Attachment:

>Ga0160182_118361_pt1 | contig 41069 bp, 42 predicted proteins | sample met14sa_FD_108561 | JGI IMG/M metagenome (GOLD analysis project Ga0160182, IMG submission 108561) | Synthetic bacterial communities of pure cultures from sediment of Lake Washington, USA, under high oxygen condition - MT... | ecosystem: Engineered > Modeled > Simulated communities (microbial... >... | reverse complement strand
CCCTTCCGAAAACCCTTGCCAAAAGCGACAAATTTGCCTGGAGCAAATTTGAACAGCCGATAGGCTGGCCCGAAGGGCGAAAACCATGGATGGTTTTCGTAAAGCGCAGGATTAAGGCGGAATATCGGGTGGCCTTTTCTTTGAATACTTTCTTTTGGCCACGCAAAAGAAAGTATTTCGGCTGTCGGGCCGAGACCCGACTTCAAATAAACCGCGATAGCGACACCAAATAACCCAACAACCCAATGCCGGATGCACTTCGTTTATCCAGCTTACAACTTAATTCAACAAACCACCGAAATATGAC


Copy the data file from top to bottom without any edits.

>Ga0160182_118361_pt1 | contig 41069 bp, 42 predicted proteins | sample met14sa_FD_108561 | JGI IMG/M metagenome (GOLD analysis project Ga0160182, IMG submission 108561) | Synthetic bacterial communities of pure cultures from sediment of Lake Washington, USA, under high oxygen condition - MT... | ecosystem: Engineered > Modeled > Simulated communities (microbial... >... | reverse complement strand
CCCTTCCGAAAACCCTTGCCAAAAGCGACAAATTTGCCTGGAGCAAATTTGAACAGCCGATAGGCTGGCCCGAAGGGCGAAAACCATGGATGGTTTTCGTAAAGCGCAGGATTAAGGCGGAATATCGGGTGGCCTTTTCTTTGAATACTTTCTTTTGGCCACGCAAAAGAAAGTATTTCGGCTGTCGGGCCGAGACCCGACTTCAAATAAACCGCGATAGCGACACCAAATAACCCAACAACCCAATGCCGGATGCACTTCGTTTATCCAGCTTACAACTTAATTCAACAAACCACCGAAATATGAC